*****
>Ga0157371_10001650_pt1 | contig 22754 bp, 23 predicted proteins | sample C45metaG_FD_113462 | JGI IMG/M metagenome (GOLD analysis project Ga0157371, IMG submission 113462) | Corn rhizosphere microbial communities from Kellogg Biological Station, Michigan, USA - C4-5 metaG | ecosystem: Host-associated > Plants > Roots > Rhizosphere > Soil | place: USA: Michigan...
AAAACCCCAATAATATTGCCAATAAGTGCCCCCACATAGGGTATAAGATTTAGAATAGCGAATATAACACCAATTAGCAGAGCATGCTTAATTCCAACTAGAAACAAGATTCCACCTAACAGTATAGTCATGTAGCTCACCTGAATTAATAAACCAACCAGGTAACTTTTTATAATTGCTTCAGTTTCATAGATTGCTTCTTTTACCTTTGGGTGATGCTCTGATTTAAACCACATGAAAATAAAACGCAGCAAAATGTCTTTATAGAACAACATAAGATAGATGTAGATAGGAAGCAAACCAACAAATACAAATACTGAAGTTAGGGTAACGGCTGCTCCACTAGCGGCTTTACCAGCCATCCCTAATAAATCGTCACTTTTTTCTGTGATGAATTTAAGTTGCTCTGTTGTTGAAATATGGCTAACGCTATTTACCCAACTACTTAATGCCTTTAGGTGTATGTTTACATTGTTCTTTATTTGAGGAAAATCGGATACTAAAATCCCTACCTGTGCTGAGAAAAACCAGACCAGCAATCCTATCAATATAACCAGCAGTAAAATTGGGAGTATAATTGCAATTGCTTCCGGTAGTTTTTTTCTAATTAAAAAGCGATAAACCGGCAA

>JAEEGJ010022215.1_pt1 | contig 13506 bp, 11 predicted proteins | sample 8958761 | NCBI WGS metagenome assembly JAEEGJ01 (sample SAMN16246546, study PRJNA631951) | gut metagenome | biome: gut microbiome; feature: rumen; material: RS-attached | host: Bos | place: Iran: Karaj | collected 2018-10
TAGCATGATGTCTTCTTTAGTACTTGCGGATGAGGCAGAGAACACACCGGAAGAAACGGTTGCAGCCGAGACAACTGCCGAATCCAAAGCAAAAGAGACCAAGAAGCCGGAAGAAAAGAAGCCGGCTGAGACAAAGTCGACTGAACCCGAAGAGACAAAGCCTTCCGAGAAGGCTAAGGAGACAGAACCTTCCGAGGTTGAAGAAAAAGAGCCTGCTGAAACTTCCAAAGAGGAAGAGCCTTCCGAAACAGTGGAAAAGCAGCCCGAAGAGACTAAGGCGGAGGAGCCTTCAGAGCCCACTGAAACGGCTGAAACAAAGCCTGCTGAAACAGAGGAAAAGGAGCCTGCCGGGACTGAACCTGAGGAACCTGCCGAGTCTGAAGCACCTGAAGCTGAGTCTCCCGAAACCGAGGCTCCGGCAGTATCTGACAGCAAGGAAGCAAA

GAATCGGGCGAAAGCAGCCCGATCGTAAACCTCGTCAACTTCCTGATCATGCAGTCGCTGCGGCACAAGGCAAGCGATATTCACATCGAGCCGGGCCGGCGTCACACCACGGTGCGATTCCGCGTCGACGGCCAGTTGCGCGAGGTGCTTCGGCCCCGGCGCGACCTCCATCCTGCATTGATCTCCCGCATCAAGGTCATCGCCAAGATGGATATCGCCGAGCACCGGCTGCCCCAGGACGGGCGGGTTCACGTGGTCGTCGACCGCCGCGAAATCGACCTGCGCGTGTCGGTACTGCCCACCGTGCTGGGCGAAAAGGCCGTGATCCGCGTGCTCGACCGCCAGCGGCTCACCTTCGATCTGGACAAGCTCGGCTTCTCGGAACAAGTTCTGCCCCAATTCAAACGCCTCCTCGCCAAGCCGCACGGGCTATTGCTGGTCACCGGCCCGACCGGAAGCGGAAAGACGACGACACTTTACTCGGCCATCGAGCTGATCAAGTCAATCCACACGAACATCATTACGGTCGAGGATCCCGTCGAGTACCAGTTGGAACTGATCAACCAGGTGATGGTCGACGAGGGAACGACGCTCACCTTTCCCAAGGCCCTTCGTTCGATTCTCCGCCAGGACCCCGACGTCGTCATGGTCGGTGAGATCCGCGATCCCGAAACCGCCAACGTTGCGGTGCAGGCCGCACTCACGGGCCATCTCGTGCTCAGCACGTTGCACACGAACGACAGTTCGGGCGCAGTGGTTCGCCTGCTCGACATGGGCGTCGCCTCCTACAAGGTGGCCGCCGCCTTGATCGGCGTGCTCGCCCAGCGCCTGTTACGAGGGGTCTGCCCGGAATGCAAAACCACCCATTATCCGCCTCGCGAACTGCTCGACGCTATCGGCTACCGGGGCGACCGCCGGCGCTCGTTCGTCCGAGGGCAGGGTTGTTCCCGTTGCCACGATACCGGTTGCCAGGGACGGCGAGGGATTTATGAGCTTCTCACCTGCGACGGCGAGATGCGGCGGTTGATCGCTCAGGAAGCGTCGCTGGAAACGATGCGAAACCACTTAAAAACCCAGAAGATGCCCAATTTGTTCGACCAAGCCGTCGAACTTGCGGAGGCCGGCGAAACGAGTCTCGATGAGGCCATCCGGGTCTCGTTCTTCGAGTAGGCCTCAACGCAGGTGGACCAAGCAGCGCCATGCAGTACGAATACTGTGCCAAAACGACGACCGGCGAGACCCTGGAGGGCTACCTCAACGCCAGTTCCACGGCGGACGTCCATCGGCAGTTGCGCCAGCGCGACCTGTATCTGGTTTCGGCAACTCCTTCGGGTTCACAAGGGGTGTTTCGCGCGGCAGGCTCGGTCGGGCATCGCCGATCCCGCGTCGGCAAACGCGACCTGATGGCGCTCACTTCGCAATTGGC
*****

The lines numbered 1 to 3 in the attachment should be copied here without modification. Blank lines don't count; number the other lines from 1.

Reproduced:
>Ga0157371_10001650_pt1 | contig 22754 bp, 23 predicted proteins | sample C45metaG_FD_113462 | JGI IMG/M metagenome (GOLD analysis project Ga0157371, IMG submission 113462) | Corn rhizosphere microbial communities from Kellogg Biological Station, Michigan, USA - C4-5 metaG | ecosystem: Host-associated > Plants > Roots > Rhizosphere > Soil | place: USA: Michigan...
AAAACCCCAATAATATTGCCAATAAGTGCCCCCACATAGGGTATAAGATTTAGAATAGCGAATATAACACCAATTAGCAGAGCATGCTTAATTCCAACTAGAAACAAGATTCCACCTAACAGTATAGTCATGTAGCTCACCTGAATTAATAAACCAACCAGGTAACTTTTTATAATTGCTTCAGTTTCATAGATTGCTTCTTTTACCTTTGGGTGATGCTCTGATTTAAACCACATGAAAATAAAACGCAGCAAAATGTCTTTATAGAACAACATAAGATAGATGTAGATAGGAAGCAAACCAACAAATACAAATACTGAAGTTAGGGTAACGGCTGCTCCACTAGCGGCTTTACCAGCCATCCCTAATAAATCGTCACTTTTTTCTGTGATGAATTTAAGTTGCTCTGTTGTTGAAATATGGCTAACGCTATTTACCCAACTACTTAATGCCTTTAGGTGTATGTTTACATTGTTCTTTATTTGAGGAAAATCGGATACTAAAATCCCTACCTGTGCTGAGAAAAACCAGACCAGCAATCCTATCAATATAACCAGCAGTAAAATTGGGAGTATAATTGCAATTGCTTCCGGTAGTTTTTTTCTAATTAAAAAGCGATAAACCGGCAA

>JAEEGJ010022215.1_pt1 | contig 13506 bp, 11 predicted proteins | sample 8958761 | NCBI WGS metagenome assembly JAEEGJ01 (sample SAMN16246546, study PRJNA631951) | gut metagenome | biome: gut microbiome; feature: rumen; material: RS-attached | host: Bos | place: Iran: Karaj | collected 2018-10